Dr. Robin Bell
Earth Institute Contact: Dr. Robin Bell
Additional External Researchers:
Jennifer Wong, GISS, EEC, CERC, The Virtual Estuary (a collaborative effort between the Earth Engineering Center, Environmental Molecular Sciences Institute (EMSI), COAST (The Clean Ocean And Shore Trust, a bistate goverment agency) and Rutgers)
Locations: United States of America
The Hudson River Estuary today is a complex system comprised of both ecological and physical components. The driving forces behind this systems include natural processes operating on time scales ranging from hours to thousands of years, and human impacts with time scales of days to decades. In recognition of the complex interplay between these disparate forces, and the pressing need for targeted decision-making, Columbia now focuses its Hudson River research within the framework of three primary management issues.
1. How can the Hudson River and New York Harbor be maintained as vital transportation arteries for local, state, national and international shipping?
2. How can the river's water be used for commercial and domestic purposes without adversely impacting the watershed and its many ecosystems?
3. How can the diverse estuary fisheries by maintained for both recreational and commercial use?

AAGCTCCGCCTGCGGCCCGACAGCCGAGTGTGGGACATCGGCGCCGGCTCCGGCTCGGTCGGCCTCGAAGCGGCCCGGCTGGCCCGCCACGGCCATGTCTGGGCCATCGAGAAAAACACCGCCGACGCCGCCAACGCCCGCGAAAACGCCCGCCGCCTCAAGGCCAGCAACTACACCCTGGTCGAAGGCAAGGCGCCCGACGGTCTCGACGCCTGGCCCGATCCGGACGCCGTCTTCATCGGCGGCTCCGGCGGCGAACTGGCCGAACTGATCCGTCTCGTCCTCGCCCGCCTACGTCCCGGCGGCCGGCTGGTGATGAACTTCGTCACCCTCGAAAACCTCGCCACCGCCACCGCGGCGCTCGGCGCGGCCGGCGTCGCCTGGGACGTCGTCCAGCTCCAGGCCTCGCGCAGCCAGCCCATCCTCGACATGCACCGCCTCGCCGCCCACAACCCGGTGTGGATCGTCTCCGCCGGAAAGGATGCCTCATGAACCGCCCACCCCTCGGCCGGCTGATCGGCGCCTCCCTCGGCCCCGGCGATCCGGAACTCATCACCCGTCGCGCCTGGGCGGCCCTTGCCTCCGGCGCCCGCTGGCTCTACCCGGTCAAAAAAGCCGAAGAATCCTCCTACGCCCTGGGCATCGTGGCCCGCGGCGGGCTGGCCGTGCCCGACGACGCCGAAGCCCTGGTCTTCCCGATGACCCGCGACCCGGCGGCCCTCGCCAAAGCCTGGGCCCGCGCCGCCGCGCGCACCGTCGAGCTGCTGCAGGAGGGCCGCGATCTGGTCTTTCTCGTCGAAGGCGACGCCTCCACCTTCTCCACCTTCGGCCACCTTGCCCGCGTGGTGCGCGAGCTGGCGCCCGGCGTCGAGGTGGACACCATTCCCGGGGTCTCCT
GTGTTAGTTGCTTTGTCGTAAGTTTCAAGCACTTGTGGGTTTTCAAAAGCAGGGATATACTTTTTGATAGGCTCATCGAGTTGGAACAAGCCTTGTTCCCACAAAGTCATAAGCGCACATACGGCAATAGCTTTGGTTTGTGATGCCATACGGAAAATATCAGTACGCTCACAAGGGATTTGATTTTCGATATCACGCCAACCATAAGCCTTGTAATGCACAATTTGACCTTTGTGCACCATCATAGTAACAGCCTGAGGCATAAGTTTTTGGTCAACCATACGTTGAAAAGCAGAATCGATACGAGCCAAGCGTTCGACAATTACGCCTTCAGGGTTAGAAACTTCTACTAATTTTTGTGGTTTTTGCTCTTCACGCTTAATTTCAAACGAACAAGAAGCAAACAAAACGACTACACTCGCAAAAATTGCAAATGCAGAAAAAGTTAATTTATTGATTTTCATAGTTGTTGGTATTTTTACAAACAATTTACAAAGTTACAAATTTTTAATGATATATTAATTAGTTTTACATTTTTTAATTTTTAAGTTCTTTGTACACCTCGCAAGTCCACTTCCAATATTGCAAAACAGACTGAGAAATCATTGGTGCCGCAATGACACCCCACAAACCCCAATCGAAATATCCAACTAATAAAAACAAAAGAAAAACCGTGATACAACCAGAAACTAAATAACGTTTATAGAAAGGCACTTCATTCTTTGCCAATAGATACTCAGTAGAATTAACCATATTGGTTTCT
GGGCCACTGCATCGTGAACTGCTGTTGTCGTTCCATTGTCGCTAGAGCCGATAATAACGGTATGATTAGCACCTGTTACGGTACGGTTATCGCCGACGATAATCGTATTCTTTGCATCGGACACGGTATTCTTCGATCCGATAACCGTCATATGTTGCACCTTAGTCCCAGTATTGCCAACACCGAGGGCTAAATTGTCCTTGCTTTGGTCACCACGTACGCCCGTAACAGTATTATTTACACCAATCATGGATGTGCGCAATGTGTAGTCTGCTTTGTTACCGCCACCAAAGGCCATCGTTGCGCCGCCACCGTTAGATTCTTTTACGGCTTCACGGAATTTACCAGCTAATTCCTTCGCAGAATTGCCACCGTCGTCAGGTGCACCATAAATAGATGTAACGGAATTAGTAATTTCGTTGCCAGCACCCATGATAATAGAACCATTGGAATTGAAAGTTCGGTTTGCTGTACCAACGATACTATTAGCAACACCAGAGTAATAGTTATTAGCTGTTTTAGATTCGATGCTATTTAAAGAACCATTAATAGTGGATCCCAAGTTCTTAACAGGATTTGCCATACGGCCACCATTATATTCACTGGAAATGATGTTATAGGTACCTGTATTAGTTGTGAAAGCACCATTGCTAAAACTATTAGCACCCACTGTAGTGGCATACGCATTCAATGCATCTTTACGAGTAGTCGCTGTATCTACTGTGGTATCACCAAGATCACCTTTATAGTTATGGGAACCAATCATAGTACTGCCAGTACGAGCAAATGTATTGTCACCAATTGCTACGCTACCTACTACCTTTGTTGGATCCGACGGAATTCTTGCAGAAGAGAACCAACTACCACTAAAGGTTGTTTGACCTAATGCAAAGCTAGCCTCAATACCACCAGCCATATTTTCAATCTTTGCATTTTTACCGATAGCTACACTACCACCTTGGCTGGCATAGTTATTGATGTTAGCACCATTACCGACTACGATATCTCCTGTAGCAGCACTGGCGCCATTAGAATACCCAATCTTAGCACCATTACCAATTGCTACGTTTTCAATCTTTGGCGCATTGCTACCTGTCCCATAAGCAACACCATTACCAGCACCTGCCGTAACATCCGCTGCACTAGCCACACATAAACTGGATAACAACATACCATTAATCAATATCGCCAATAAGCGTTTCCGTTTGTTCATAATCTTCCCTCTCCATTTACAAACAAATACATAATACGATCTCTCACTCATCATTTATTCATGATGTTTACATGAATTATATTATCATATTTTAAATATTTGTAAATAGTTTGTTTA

Specific Scientific Targets The overarching management issues discussed above translate into five specific research areas being pursued by Columbia scientists.
1. Understanding the Energy Budget of an Estuary
Discussion The Hudson River, its waters, it biota and its sediments are all fundamentally driven by the input of energy into the system. The system's natural energy budget includes the tides, the seaward movement of the water, warming from the sun, wind driven mixing and the erosion of sediments into the river. The energy budget is key to understanding and predicting the state of the river as it controls the movement of material such as sediments and contaminants and the delivery of nutrients to the various ecosystems. The natural energy budget has been modified and will continue to be modified by human activities. Flood control projects in the watershed, dredging of the navigational channel, power plants, the introduction of nutrients from wastewater facilities all impact the river's energy budget. Until we can understand the energy budget and results of the mixing within the river during an individual tidal cycle we cannot understand the impacts of change short term or long term, natural or human induced.